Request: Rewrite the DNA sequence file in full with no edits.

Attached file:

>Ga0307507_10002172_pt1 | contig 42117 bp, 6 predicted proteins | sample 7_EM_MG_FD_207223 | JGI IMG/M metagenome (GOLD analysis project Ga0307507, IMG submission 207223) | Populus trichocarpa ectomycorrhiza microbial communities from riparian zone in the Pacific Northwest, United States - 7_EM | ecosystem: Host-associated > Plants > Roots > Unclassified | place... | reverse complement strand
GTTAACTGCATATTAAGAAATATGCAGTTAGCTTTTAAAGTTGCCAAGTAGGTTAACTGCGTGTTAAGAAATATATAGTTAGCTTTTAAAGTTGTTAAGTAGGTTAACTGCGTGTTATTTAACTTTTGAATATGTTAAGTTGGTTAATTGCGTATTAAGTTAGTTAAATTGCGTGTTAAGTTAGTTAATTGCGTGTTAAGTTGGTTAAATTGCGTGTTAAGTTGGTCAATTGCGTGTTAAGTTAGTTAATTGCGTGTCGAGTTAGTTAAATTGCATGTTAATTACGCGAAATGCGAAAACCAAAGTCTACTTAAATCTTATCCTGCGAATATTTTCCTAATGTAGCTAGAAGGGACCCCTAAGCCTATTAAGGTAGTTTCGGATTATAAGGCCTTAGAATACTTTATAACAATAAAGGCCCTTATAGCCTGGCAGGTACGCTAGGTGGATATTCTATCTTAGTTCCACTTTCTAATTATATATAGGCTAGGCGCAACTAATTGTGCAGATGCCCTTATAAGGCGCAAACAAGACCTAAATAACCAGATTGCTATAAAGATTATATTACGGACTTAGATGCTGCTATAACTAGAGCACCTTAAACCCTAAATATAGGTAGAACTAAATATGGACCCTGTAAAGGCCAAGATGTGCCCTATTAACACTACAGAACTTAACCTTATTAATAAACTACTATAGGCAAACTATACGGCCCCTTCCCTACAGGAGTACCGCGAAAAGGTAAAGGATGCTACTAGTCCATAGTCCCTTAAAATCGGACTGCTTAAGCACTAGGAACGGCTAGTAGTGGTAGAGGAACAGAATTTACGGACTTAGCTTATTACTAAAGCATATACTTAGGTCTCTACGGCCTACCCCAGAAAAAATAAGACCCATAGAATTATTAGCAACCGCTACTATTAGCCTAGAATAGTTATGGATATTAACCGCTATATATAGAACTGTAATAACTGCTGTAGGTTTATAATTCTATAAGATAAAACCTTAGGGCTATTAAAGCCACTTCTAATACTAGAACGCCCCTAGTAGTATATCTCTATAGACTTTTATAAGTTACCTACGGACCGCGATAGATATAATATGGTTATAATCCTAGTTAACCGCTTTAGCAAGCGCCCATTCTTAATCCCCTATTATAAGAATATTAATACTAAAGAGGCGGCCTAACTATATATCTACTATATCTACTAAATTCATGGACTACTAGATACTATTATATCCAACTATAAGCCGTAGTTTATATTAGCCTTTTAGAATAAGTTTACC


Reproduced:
>Ga0307507_10002172_pt1 | contig 42117 bp, 6 predicted proteins | sample 7_EM_MG_FD_207223 | JGI IMG/M metagenome (GOLD analysis project Ga0307507, IMG submission 207223) | Populus trichocarpa ectomycorrhiza microbial communities from riparian zone in the Pacific Northwest, United States - 7_EM | ecosystem: Host-associated > Plants > Roots > Unclassified | place... | reverse complement strand
GTTAACTGCATATTAAGAAATATGCAGTTAGCTTTTAAAGTTGCCAAGTAGGTTAACTGCGTGTTAAGAAATATATAGTTAGCTTTTAAAGTTGTTAAGTAGGTTAACTGCGTGTTATTTAACTTTTGAATATGTTAAGTTGGTTAATTGCGTATTAAGTTAGTTAAATTGCGTGTTAAGTTAGTTAATTGCGTGTTAAGTTGGTTAAATTGCGTGTTAAGTTGGTCAATTGCGTGTTAAGTTAGTTAATTGCGTGTCGAGTTAGTTAAATTGCATGTTAATTACGCGAAATGCGAAAACCAAAGTCTACTTAAATCTTATCCTGCGAATATTTTCCTAATGTAGCTAGAAGGGACCCCTAAGCCTATTAAGGTAGTTTCGGATTATAAGGCCTTAGAATACTTTATAACAATAAAGGCCCTTATAGCCTGGCAGGTACGCTAGGTGGATATTCTATCTTAGTTCCACTTTCTAATTATATATAGGCTAGGCGCAACTAATTGTGCAGATGCCCTTATAAGGCGCAAACAAGACCTAAATAACCAGATTGCTATAAAGATTATATTACGGACTTAGATGCTGCTATAACTAGAGCACCTTAAACCCTAAATATAGGTAGAACTAAATATGGACCCTGTAAAGGCCAAGATGTGCCCTATTAACACTACAGAACTTAACCTTATTAATAAACTACTATAGGCAAACTATACGGCCCCTTCCCTACAGGAGTACCGCGAAAAGGTAAAGGATGCTACTAGTCCATAGTCCCTTAAAATCGGACTGCTTAAGCACTAGGAACGGCTAGTAGTGGTAGAGGAACAGAATTTACGGACTTAGCTTATTACTAAAGCATATACTTAGGTCTCTACGGCCTACCCCAGAAAAAATAAGACCCATAGAATTATTAGCAACCGCTACTATTAGCCTAGAATAGTTATGGATATTAACCGCTATATATAGAACTGTAATAACTGCTGTAGGTTTATAATTCTATAAGATAAAACCTTAGGGCTATTAAAGCCACTTCTAATACTAGAACGCCCCTAGTAGTATATCTCTATAGACTTTTATAAGTTACCTACGGACCGCGATAGATATAATATGGTTATAATCCTAGTTAACCGCTTTAGCAAGCGCCCATTCTTAATCCCCTATTATAAGAATATTAATACTAAAGAGGCGGCCTAACTATATATCTACTATATCTACTAAATTCATGGACTACTAGATACTATTATATCCAACTATAAGCCGTAGTTTATATTAGCCTTTTAGAATAAGTTTACC